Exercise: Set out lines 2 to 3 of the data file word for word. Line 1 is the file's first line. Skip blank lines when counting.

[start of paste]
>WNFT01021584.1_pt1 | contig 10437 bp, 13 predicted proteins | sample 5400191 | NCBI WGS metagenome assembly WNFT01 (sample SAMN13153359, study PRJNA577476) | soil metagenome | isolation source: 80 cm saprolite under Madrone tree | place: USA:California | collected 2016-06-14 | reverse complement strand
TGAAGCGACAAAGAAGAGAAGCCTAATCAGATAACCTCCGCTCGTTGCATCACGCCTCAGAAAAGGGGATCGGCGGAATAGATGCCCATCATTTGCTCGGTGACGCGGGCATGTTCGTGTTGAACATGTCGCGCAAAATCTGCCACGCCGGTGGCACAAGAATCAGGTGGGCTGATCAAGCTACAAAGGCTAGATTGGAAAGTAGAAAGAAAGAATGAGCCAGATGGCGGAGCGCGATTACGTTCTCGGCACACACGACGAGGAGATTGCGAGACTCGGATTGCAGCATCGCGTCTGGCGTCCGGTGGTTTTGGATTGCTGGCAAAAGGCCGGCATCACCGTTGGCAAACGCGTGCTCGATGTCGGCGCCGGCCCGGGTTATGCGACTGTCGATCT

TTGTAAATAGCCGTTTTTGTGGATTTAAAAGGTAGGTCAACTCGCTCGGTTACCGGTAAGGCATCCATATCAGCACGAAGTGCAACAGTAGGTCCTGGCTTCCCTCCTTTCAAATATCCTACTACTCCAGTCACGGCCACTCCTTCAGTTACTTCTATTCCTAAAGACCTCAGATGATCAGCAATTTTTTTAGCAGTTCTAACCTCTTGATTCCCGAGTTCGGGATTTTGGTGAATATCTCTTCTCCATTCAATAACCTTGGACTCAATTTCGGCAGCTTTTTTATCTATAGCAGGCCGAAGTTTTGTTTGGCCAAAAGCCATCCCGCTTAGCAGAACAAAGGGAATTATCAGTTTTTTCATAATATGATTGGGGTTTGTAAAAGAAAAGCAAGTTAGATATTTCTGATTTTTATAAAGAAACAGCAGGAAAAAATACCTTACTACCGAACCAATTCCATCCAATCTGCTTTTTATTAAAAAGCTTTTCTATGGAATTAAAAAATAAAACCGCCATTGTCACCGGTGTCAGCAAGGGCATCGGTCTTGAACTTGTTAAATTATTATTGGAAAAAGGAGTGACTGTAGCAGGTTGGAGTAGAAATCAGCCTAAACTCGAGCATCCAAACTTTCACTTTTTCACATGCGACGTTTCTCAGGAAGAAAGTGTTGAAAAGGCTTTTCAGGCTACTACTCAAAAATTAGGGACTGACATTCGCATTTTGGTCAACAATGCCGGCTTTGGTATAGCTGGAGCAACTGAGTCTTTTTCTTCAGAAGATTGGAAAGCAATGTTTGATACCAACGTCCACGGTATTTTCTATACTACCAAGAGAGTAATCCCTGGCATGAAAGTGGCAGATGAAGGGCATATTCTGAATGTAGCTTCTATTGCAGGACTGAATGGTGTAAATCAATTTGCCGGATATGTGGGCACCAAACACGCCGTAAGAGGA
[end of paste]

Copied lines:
TGAAGCGACAAAGAAGAGAAGCCTAATCAGATAACCTCCGCTCGTTGCATCACGCCTCAGAAAAGGGGATCGGCGGAATAGATGCCCATCATTTGCTCGGTGACGCGGGCATGTTCGTGTTGAACATGTCGCGCAAAATCTGCCACGCCGGTGGCACAAGAATCAGGTGGGCTGATCAAGCTACAAAGGCTAGATTGGAAAGTAGAAAGAAAGAATGAGCCAGATGGCGGAGCGCGATTACGTTCTCGGCACACACGACGAGGAGATTGCGAGACTCGGATTGCAGCATCGCGTCTGGCGTCCGGTGGTTTTGGATTGCTGGCAAAAGGCCGGCATCACCGTTGGCAAACGCGTGCTCGATGTCGGCGCCGGCCCGGGTTATGCGACTGTCGATCT

TTGTAAATAGCCGTTTTTGTGGATTTAAAAGGTAGGTCAACTCGCTCGGTTACCGGTAAGGCATCCATATCAGCACGAAGTGCAACAGTAGGTCCTGGCTTCCCTCCTTTCAAATATCCTACTACTCCAGTCACGGCCACTCCTTCAGTTACTTCTATTCCTAAAGACCTCAGATGATCAGCAATTTTTTTAGCAGTTCTAACCTCTTGATTCCCGAGTTCGGGATTTTGGTGAATATCTCTTCTCCATTCAATAACCTTGGACTCAATTTCGGCAGCTTTTTTATCTATAGCAGGCCGAAGTTTTGTTTGGCCAAAAGCCATCCCGCTTAGCAGAACAAAGGGAATTATCAGTTTTTTCATAATATGATTGGGGTTTGTAAAAGAAAAGCAAGTTAGATATTTCTGATTTTTATAAAGAAACAGCAGGAAAAAATACCTTACTACCGAACCAATTCCATCCAATCTGCTTTTTATTAAAAAGCTTTTCTATGGAATTAAAAAATAAAACCGCCATTGTCACCGGTGTCAGCAAGGGCATCGGTCTTGAACTTGTTAAATTATTATTGGAAAAAGGAGTGACTGTAGCAGGTTGGAGTAGAAATCAGCCTAAACTCGAGCATCCAAACTTTCACTTTTTCACATGCGACGTTTCTCAGGAAGAAAGTGTTGAAAAGGCTTTTCAGGCTACTACTCAAAAATTAGGGACTGACATTCGCATTTTGGTCAACAATGCCGGCTTTGGTATAGCTGGAGCAACTGAGTCTTTTTCTTCAGAAGATTGGAAAGCAATGTTTGATACCAACGTCCACGGTATTTTCTATACTACCAAGAGAGTAATCCCTGGCATGAAAGTGGCAGATGAAGGGCATATTCTGAATGTAGCTTCTATTGCAGGACTGAATGGTGTAAATCAATTTGCCGGATATGTGGGCACCAAACACGCCGTAAGAGGA